Engaging in a blame game when it comes to the economy while demanding loyalty to his preferred economic dictates is a trait Trump shares with one of his political idols, Andrew Jackson. It’s a reflection of how both men personalized politics and saw themselves as embodying the American people — at least white Americans. Given these similarities, Jackson’s 1832 campaign may well prove a preview of Trump’s campaign in 2020. If so, it provides a glimpse at how the consequences of blaming the Fed for slower-than-demanded economic growth could well bring Trump down.
During his reelection campaign in 1832, Jackson attacked Nicholas Biddle, president of the Second Bank of the United States, a distant precursor to the Federal Reserve, and like that institution, built to be apolitical. This tactic was perhaps a last-ditch effort when the strong economy Jackson had promised during his 1828 campaign did not materialize. In fact, his only campaign promise articulated in 1828 had been a pledge to pay off the national debt. With his distrust of paper money and sparse comprehension of economics, Jackson became enraged at Biddle, believing the bank president was insufficiently committed to alleviating the debt.
From Jackson’s perspective, Biddle’s inability to follow his wishes was tantamount to being disloyal, not just to him but to the American people who had elected him to the executive office.
Jackson’s anger toward Biddle intensified as Congress passed an early renewal for the bank’s recharter, spearheaded by Henry Clay, Jackson’s leading rival for the presidency. Despite the charter for the bank not being due to expire until 1836, Clay had convinced Biddle to request an early renewal under the belief that either Jackson would be pressured to support it or that his veto would spell the end of his reelection chances.
But this prediction proved badly misguided. Unlike his predecessors, Jackson leaned into the veto, issuing 12 to his six predecessors’ combined 10. Jackson reasoned that as he was the singular man elected by the nation, he had the right to determine the laws for the entire country. He saw no need to defer to Congress, envisioned by the founders as the preeminent branch.
So it was that the vindictive Jackson not only vetoed the bank’s recharter but also sought to humiliate Biddle and destroy the bank. His use of populist rhetoric in his veto message was an integral component of his reelection messaging. Despite being a wealthy plantation owner and slave master, Jackson’s message expressed empathy for the plight of the white working class, and in demonizing the bank provided them with a scapegoat for their feelings of economic victimization. He lamented how “the rich and powerful too often bend the acts of government to their selfish purposes.”
Like Jackson, despite his wealth, Trump’s promises to white working-class Americans in 2016 led them to form the backbone of his support. Yet his policies have largely either hurt them economically, like his many tariffs, or predominantly benefited the wealthy, like his tax cuts. This reality may push Trump to reprise Jackson’s war on the bank, this time fought against the Federal Reserve as a campaign message.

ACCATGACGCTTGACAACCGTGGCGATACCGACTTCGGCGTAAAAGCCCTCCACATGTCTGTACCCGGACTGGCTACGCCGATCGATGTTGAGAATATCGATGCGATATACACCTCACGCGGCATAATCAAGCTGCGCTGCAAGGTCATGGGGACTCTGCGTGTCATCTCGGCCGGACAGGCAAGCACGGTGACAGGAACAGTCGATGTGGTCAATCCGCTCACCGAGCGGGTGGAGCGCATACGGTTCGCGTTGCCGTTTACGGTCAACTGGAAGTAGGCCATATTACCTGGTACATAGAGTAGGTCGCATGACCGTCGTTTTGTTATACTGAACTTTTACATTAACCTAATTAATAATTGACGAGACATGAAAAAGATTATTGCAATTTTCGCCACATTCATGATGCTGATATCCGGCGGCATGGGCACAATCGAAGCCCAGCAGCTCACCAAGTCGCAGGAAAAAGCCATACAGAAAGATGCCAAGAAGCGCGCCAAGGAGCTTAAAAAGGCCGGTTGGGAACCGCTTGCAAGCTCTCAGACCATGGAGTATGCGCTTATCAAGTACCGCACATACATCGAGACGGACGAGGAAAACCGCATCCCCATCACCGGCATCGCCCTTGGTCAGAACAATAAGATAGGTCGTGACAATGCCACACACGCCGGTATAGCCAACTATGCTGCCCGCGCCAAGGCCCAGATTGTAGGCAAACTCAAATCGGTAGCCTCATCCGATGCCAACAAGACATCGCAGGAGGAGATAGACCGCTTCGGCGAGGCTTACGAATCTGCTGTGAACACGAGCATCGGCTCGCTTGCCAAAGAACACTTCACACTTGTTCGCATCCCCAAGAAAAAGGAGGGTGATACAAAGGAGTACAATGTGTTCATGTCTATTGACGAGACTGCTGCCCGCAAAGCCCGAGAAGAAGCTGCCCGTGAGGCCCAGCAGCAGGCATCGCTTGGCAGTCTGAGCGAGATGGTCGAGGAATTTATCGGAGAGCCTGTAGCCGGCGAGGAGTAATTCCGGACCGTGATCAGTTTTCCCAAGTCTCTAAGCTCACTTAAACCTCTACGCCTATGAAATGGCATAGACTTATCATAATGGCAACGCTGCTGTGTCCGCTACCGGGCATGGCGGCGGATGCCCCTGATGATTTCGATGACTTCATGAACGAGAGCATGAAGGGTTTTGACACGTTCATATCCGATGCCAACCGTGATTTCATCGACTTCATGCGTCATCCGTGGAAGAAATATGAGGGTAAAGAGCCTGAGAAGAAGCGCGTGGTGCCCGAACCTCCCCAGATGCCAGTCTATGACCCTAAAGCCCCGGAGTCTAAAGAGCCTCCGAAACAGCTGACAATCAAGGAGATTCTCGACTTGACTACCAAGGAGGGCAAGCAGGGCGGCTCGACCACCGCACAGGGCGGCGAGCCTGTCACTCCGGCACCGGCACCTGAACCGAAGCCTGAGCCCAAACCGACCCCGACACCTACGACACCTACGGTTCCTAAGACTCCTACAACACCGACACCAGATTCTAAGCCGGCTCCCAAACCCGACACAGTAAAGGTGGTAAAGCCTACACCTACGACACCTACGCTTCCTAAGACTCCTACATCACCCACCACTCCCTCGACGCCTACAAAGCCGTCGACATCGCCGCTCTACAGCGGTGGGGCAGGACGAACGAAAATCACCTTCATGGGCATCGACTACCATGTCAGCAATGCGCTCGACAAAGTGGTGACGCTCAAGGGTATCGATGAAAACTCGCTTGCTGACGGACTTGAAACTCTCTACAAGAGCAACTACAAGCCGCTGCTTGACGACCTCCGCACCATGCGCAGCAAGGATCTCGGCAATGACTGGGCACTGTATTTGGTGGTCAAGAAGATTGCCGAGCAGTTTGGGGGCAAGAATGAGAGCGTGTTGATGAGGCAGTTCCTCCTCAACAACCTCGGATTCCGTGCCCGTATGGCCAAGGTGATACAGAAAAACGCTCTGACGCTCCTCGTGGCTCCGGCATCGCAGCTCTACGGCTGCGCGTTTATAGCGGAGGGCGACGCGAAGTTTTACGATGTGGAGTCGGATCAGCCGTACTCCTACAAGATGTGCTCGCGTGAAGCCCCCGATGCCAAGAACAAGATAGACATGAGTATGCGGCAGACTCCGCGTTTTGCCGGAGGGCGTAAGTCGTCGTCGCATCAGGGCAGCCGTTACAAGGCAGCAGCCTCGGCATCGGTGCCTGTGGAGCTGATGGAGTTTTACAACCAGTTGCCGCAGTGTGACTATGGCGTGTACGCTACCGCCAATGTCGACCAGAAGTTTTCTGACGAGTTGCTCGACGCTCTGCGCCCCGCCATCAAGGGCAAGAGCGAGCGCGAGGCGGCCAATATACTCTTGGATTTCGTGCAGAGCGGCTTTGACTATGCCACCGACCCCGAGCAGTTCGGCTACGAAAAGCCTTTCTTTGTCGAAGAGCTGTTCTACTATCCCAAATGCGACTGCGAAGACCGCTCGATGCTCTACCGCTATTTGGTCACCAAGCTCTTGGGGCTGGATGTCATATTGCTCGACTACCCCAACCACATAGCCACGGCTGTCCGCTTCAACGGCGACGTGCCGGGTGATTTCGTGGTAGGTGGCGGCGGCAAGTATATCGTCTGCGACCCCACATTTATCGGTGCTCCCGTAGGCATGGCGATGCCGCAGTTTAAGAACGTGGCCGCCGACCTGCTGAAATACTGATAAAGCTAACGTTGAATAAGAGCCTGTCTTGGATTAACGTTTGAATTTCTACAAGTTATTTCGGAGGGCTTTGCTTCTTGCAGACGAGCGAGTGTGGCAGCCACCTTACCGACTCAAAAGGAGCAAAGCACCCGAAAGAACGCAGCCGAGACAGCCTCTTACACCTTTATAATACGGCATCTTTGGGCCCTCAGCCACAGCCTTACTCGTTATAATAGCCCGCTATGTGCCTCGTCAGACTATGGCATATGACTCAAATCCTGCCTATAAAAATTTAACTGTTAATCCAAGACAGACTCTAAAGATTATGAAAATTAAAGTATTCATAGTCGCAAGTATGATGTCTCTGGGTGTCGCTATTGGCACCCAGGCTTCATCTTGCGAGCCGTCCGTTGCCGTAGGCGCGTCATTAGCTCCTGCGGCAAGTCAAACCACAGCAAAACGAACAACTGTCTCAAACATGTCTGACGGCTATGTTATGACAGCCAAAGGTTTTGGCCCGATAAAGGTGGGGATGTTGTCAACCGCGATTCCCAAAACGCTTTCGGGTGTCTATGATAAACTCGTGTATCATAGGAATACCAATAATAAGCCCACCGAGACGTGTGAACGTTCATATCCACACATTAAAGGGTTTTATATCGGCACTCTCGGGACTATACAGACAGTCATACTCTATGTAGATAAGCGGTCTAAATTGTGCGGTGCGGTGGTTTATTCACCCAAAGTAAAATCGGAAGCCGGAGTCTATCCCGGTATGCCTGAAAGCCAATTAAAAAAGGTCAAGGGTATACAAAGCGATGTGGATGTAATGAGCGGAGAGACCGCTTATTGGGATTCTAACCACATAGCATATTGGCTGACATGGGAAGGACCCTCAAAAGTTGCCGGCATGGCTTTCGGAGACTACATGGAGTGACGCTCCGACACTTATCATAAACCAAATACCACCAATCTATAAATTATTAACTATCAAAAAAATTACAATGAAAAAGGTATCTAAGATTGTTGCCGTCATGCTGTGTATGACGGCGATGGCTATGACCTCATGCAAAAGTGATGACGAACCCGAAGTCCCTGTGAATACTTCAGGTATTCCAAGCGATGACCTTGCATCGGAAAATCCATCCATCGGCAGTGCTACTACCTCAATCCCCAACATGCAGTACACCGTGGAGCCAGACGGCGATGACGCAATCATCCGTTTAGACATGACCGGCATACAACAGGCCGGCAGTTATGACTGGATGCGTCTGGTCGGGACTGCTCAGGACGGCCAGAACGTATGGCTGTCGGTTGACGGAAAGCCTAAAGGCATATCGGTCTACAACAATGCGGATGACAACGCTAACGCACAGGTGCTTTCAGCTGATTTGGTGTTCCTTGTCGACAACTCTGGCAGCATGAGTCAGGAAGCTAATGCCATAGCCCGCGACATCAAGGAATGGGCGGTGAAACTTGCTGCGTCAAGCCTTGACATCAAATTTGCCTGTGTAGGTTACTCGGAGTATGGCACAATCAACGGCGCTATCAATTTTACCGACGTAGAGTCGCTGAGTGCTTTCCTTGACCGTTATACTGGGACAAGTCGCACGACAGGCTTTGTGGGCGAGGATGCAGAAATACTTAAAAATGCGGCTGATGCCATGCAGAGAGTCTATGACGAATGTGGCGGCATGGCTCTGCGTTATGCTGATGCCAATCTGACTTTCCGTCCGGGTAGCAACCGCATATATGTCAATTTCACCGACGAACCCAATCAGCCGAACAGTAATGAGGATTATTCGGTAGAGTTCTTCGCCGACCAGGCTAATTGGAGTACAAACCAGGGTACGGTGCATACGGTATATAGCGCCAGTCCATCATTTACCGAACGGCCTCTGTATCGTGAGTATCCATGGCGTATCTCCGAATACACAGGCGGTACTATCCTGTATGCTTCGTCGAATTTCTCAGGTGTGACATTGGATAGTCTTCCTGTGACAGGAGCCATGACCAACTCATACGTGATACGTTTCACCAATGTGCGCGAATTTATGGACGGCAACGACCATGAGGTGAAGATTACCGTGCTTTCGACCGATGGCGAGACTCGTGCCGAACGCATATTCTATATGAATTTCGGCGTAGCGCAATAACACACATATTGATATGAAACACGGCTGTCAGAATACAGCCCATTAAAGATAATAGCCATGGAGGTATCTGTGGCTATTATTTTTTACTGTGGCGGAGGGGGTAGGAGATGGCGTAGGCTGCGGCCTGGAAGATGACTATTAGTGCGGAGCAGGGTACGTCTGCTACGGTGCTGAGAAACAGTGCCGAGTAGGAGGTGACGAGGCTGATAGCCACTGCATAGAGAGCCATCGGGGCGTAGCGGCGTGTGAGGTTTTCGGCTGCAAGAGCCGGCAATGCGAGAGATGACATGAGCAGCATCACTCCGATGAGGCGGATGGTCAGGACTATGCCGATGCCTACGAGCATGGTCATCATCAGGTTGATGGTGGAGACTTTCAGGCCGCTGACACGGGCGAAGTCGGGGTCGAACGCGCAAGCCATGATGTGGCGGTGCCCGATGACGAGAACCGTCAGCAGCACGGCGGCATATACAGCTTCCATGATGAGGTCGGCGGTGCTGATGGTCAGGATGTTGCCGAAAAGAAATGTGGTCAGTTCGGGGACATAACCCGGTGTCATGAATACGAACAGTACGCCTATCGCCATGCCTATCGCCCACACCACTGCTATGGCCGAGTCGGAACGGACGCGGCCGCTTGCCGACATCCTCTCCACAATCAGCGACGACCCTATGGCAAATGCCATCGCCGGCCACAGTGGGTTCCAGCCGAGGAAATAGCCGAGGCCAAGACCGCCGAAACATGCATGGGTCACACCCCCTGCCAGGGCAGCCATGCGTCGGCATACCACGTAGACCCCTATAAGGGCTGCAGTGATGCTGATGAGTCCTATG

Such a war would provide Trump’s base with a convenient scapegoat for why they haven't gained more economically from his presidency. This would especially be the case if the Federal Reserve raises interest rates at all during the election year.
But there are two crucial distinctions between Trump and Jackson that make such a move riskier for Trump. Jackson did not fear the economy, or an economic slide. Perhaps because of a lack of understanding or simply a disregard for the ramifications of his actions, Jackson dismissed Biddle’s warnings of a recession, which he would have been wise to heed considering that Biddle possessed deep economic knowledge.
In fact, as Jackson built his reelection campaign into a referendum on the bank, he demonstrated a reckless lack of interest in the economic impact of his policies. In the short term, during the 1832 election, especially in more rural and less industrialized areas of the country, the American economy showed signs of instability in response to the uncertainty surrounding the bank’s future. Jackson survived politically, largely because the economic instability wasn’t felt throughout the country, but eventually the damage he’d done brought down his successor, fellow Democrat Martin Van Buren. Van Buren became nicknamed Martin “Van Ruin” because of the Panic of 1837 that was the culmination of the Bank War Jackson conducted during his second term — which killed the Second Bank once and for all.
Trump is clearly far more hesitant about doing anything that could precipitate an economic slowdown. Nonetheless, he shares Jackson’s penchant for populist rhetoric and humiliating those he deems disloyal — including Fed Chair Jerome H. Powell. In an August tweet, Trump described “the horrendous lack of vision by Jay Powell and the Fed.”
And if Trump can’t constrain himself from persisting with such attacks, and they influence the Fed’s policies, he may face more risk than Jackson did. If the economy shows signs of slowing, it will be both widely reported and experienced by American voters. With the 24-hour news cycle, the impact may be more immediately felt than what befell Jackson’s Democrats. Unlike in the case of Jackson, the power of populism may not be enough to fulfill Trump’s wish for reelection.